STUDENT EDUCATION DAYS 

GRADES 11-12

Wednesday, April 7th 

9:00am- 2:45pm

Antisemitism: Here and Now

Dr. Deborah Lipstadt

9:00am - 10:00am (Eastern)

 

Two years ago, the world was rocked by the heinous shooting at the Tree of Life Synagogue. Suddenly, the world was exposed to what Jews around the world have known all along - that antisemitism didn't disappear when the Holocaust ended. This program will premiere a short film about the impact of antisemitism on 3 generations in 3 countries - from the Holocaust to today. Students will then hear from expert Dr. Deborah E. Lipstadt about contemporary antisemitism and Holocaust denial. 

 

Dr. Deborah E. Lipstadt, Dorot professor of Holocaust Studies at Emory University in Atlanta, has published and taught about the Holocaust for close to 40 years. The author of six books and numerous articles, she is probably most widely known because of the libel lawsuit brought against her (1996) by David Irving for having called him a Holocaust denier. Irving then was then arguably the world’s leading denier. After a ten-week trial in London (2000), in an overwhelming victory for Professor Lipstadt, the judge found Irving to be a “neo-Nazi polemicist” who “perverts” history and engages in “racist” and “anti-Semitic” discourse. The Daily Telegraph (London) described the trial as having "done for the new century what the Nuremberg tribunals or the Eichmann trial did for earlier generations."  The Times (London) described it as "history has had its day in court and scored a crushing victory." According to the New York Times, the trial "put an end to the pretense that Mr. Irving is anything but a self-promoting apologist for Hitler." The movie Denial, starring Rachel Weisz and Tom Wilkenson, tells the story of this legal battle. Professor Lipstadt was also a historical consultant to the United States Holocaust Memorial Museum, and helped design the section of the Museum dedicated to the American Response to the Holocaust.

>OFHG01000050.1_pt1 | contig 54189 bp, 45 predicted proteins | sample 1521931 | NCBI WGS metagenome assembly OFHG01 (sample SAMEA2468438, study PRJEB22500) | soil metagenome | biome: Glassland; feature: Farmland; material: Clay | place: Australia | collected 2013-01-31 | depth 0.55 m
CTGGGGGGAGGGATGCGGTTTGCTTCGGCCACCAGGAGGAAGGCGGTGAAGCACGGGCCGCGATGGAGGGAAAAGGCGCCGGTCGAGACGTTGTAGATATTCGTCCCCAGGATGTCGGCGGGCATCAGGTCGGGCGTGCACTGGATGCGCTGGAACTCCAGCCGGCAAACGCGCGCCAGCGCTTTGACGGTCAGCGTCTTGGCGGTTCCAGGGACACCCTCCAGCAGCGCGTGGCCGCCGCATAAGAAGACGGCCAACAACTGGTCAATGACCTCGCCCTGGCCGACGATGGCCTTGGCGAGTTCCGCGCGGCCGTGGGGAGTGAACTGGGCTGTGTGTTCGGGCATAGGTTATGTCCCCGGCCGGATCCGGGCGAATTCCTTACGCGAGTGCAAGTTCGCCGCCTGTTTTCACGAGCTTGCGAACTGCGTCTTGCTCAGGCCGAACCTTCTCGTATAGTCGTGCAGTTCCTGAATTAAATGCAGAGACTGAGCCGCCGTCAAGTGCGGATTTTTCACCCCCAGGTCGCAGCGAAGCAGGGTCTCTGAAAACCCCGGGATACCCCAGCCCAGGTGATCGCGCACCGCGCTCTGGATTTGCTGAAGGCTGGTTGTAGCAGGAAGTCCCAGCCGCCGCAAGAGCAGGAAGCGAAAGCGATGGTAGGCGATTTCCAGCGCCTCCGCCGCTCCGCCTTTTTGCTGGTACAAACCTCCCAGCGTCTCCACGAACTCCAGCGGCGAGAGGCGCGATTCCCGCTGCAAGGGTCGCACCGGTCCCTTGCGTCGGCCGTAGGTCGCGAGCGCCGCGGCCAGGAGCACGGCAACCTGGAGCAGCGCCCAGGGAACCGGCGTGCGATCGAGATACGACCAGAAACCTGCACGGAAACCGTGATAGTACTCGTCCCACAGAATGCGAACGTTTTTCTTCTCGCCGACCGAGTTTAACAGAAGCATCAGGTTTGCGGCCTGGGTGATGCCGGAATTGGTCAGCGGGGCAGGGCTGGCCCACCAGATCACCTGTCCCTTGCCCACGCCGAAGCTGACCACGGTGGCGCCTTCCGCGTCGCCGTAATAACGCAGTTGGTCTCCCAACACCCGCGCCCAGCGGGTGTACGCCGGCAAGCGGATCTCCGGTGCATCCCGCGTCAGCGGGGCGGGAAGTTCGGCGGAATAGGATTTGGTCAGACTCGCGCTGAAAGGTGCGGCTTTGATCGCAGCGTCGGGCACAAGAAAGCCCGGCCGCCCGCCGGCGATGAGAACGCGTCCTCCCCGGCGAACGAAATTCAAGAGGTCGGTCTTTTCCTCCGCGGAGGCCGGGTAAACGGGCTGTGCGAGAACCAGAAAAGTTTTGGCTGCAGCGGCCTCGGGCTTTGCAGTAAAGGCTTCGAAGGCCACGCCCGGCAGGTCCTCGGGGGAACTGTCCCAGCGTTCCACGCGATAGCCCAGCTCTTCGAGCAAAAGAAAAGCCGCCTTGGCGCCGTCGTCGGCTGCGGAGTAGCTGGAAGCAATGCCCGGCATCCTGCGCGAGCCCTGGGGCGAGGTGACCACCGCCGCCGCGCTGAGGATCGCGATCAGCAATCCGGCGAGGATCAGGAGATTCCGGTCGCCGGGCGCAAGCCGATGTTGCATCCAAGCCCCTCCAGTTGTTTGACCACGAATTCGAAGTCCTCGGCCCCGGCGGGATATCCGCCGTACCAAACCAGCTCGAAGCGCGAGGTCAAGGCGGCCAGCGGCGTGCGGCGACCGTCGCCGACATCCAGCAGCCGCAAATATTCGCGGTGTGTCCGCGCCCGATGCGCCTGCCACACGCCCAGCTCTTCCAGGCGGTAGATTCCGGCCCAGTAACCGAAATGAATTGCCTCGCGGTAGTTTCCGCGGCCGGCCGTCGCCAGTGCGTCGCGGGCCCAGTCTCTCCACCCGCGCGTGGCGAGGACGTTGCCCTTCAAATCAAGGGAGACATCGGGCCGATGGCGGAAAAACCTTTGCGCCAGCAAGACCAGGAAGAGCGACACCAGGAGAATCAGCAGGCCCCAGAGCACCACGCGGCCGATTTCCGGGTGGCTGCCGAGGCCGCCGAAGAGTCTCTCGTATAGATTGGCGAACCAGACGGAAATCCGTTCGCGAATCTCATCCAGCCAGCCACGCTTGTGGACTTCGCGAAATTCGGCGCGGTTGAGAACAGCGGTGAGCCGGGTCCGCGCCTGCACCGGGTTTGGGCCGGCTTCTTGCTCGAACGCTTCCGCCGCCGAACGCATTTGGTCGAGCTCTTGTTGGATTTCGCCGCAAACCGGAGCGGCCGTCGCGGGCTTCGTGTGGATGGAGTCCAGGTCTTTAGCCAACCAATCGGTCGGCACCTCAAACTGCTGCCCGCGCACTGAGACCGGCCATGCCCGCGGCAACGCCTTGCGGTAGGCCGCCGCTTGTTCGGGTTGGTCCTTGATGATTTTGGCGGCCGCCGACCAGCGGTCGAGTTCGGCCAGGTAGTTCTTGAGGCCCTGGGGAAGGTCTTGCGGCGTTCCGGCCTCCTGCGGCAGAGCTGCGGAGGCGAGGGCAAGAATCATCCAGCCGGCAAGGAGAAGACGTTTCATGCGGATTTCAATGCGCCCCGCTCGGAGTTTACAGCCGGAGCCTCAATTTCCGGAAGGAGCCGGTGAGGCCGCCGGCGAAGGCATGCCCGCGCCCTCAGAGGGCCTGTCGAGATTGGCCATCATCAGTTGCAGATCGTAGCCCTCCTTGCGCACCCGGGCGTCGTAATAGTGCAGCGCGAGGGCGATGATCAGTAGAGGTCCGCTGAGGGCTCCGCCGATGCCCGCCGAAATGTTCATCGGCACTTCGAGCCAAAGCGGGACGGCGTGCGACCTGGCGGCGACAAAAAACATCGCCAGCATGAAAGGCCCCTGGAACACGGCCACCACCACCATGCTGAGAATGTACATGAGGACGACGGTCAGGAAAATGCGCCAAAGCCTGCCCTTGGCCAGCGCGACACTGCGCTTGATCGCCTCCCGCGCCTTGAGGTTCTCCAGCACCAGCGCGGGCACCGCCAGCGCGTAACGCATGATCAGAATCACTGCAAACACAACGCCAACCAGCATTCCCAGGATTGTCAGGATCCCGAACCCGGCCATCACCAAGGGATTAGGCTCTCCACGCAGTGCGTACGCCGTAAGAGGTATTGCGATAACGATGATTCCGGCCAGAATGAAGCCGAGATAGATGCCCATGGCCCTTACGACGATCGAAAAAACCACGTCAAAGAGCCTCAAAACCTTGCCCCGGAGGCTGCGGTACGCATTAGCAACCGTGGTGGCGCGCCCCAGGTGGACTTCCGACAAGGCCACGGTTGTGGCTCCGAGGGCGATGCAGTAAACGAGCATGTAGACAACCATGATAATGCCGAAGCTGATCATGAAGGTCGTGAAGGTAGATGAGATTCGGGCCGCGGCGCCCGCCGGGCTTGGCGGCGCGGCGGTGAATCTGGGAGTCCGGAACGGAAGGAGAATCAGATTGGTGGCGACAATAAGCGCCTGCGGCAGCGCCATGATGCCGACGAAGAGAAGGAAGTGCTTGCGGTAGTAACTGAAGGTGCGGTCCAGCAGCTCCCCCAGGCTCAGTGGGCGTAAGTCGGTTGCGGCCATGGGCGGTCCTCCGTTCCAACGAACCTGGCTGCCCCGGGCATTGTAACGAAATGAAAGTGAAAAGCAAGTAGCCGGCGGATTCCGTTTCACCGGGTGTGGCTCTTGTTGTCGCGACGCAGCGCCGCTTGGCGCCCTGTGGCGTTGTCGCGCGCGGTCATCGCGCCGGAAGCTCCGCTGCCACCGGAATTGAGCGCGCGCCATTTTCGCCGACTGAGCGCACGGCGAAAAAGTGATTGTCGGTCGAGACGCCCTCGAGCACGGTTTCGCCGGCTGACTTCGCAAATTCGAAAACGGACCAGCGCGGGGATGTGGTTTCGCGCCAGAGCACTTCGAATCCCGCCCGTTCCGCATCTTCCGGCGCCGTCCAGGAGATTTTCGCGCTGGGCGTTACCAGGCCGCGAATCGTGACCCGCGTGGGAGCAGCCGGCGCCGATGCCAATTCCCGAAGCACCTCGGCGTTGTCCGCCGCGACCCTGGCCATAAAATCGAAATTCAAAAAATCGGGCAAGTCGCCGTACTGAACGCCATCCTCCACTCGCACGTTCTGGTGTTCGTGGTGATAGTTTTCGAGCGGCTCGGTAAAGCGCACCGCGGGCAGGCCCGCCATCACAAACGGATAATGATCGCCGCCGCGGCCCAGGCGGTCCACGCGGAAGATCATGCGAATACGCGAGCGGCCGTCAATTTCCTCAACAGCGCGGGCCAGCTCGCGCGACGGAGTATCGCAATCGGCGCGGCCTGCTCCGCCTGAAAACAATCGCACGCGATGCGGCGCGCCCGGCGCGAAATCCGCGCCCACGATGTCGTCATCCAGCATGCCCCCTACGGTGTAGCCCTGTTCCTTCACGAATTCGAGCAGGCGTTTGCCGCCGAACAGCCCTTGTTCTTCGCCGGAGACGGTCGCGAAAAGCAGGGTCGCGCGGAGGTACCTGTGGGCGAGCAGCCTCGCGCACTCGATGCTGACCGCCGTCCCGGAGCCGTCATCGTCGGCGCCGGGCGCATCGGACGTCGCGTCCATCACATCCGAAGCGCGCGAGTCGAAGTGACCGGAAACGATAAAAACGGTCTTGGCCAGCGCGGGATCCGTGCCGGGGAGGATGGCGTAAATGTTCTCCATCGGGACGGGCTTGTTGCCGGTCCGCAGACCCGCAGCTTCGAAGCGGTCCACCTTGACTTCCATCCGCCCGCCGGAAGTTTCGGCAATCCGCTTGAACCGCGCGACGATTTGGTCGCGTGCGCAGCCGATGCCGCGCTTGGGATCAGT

Virtual History Tour of the Montreal Holocaust Museum

Monique MacLeod, Montréal Holocaust Museum

10:15am - 11:15am (Eastern)

This dynamic presentation will explore the history of the Holocaust and highlight the process of genocide by showcasing key artefacts and videos of survivor testimony from our permanent exhibition. Looking at the experiences of Jewish communities before, during and after the Holocaust, we invite students to reflect on the destruction caused by prejudice, racism and antisemitism.